in

Researchers Discover A Gene Mutation Associated With Sleep Regulation, Which May Pave The Way For New Sleep Disorder Treatments

Drobot Dean - stock.adobe.com - illustrative purposes only, not the actual person

Sleep disorders are extremely common, affecting up to 70 million Americans every single year, according to the Cleveland Clinic.

Between 33% and 50% of the adult population also experience insomnia symptoms– which can include difficulty falling asleep, difficulty returning to sleep, fatigue, irritability, depressed mood, and concentration problems.

So, there have been immense research efforts to find sleep genes within the human genome in hopes of further understanding these disruptions. What many of these studies lacked, though, was validation and testing among animal models.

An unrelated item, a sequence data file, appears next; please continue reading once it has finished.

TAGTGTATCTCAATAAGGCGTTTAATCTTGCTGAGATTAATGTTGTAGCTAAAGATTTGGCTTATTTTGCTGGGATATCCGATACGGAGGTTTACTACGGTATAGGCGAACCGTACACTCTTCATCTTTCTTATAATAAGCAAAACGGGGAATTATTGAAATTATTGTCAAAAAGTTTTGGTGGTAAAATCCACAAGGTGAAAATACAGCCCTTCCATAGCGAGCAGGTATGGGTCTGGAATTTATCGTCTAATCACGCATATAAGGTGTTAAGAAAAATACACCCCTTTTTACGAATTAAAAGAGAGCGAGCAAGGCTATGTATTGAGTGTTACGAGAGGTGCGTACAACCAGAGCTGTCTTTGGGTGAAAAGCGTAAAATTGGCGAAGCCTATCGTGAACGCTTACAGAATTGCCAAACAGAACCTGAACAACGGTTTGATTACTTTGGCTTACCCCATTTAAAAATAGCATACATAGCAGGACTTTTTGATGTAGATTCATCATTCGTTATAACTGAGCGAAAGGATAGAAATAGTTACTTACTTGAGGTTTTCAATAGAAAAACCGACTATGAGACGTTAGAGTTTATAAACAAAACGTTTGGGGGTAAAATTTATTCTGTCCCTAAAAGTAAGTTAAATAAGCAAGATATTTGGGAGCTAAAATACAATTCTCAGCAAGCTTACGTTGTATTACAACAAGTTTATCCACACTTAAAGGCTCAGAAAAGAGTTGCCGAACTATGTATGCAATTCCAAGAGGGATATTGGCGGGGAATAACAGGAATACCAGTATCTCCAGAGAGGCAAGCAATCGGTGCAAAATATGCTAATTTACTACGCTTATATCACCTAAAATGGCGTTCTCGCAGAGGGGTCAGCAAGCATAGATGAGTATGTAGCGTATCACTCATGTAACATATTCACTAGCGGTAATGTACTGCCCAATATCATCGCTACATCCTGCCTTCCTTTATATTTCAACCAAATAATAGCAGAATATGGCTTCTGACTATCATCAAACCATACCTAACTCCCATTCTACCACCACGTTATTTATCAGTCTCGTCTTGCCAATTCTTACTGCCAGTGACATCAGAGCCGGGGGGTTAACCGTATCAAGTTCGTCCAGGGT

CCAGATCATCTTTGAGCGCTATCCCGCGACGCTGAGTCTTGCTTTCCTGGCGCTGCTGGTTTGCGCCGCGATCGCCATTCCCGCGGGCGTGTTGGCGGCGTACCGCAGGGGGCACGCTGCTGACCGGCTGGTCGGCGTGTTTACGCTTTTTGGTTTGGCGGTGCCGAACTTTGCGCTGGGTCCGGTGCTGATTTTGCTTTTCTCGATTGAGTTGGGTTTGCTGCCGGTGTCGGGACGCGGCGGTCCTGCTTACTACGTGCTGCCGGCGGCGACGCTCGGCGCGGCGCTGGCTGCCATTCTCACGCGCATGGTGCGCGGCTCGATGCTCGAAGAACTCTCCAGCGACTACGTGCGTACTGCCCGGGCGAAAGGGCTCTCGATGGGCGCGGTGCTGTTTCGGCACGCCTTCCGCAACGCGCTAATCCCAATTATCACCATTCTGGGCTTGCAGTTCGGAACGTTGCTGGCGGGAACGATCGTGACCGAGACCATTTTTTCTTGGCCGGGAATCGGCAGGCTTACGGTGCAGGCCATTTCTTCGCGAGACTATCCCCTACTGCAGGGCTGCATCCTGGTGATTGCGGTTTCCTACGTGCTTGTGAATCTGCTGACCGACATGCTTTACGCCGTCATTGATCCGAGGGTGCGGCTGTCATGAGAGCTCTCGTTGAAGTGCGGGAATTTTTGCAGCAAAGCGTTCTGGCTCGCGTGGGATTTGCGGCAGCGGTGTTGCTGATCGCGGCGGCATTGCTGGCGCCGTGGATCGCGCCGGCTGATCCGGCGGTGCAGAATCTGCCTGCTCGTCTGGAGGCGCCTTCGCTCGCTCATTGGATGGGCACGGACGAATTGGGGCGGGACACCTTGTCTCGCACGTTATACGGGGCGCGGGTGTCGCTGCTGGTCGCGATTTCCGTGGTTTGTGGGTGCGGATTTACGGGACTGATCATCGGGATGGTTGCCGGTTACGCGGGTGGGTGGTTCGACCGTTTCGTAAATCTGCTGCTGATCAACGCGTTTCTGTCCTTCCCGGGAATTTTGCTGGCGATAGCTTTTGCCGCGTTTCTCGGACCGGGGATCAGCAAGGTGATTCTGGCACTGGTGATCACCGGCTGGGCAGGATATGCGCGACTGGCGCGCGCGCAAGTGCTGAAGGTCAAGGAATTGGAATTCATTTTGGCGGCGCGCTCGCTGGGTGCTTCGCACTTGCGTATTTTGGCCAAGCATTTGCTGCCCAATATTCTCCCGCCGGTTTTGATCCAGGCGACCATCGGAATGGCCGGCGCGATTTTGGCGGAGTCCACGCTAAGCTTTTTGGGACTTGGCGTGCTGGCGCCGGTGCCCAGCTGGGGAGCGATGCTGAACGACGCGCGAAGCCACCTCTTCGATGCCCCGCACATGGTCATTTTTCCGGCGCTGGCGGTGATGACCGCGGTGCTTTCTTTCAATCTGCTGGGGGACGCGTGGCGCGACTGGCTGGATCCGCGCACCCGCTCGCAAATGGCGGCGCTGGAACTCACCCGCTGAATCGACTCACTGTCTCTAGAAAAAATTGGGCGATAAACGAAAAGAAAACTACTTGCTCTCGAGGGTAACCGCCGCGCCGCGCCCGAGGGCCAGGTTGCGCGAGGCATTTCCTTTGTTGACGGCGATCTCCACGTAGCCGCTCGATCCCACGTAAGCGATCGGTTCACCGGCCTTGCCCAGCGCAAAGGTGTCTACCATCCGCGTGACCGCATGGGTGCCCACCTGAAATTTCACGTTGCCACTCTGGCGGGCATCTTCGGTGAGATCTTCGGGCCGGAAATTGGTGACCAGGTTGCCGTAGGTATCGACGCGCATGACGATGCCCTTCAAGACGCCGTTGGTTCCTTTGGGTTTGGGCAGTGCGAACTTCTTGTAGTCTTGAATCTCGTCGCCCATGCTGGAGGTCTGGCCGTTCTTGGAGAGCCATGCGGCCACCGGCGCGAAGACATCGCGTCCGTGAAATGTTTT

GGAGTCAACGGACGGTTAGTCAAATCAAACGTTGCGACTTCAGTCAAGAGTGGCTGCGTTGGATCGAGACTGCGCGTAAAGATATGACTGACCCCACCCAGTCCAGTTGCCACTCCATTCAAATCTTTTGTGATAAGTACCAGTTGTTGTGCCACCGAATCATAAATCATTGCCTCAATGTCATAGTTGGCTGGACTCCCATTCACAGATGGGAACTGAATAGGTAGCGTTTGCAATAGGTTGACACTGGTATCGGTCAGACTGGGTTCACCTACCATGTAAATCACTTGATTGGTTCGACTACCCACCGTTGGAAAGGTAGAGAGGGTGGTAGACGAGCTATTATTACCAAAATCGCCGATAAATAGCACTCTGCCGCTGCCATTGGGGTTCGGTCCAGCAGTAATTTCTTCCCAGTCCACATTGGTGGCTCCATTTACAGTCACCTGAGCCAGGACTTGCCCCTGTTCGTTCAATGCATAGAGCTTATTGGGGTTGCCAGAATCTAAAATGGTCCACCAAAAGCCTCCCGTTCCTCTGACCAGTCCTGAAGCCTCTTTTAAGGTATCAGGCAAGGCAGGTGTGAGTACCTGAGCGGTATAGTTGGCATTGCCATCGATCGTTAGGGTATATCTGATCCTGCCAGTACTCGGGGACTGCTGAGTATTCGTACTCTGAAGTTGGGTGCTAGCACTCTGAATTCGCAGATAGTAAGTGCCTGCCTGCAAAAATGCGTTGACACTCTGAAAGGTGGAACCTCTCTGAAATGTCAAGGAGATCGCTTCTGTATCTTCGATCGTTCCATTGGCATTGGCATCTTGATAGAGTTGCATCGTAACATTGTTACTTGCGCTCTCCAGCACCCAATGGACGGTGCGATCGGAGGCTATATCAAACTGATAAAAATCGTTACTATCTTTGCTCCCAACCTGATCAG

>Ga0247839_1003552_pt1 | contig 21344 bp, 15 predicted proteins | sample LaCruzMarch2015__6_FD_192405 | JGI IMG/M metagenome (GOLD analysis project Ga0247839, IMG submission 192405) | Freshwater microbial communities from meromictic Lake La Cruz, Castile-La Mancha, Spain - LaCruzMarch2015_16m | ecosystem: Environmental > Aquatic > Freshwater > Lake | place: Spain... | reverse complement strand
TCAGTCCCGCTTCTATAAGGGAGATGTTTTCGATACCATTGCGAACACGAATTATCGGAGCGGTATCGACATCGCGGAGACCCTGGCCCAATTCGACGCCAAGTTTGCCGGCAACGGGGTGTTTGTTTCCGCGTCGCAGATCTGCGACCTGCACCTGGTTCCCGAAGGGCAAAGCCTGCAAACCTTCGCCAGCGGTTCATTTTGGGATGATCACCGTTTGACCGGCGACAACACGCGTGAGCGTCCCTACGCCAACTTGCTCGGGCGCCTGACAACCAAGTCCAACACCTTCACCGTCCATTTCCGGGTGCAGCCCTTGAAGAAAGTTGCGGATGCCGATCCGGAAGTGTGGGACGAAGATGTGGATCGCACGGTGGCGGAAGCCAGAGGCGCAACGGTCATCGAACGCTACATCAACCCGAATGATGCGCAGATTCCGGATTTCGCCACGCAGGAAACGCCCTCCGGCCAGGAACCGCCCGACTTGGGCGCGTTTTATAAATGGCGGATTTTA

That was until just recently, when researchers from Texas A&M University, the University of Pennsylvania, and the Children’s Hospital of Philadephia (CHOP) conducted a collaborative study aimed at identifying a new genetic pathway that is involved in sleep regulation.

And unlike previous studies, this new research– which was published in Science Advances– was able to receive validation and animal model testing.

“We have achieved this here because we each bring a different area of expertise that allowed for this collaboration’s ultimate effectiveness,” explained Alex Keen, a geneticist and evolutionary biologist from Texas A&M.

Remarkably, the team’s work did not begin with a model organism, either. Instead, the researchers developed a pipeline that started with human genomics data.

And while there are countless human genome-wide association studies (GWAS) that have identified genetic variants associated with human sleep, the researchers were able to finally surpass one of the greatest challenges of this research area– validation.

“Our team used a genomics approach called variant-to-gene mapping to predict the genes impacted by each genetic variant,” Keen detailed.

Drobot Dean – stock.adobe.com – illustrative purposes only, not the actual person

Sign up for Chip Chick’s newsletter and get stories like this delivered straight to your inbox.

1 of 2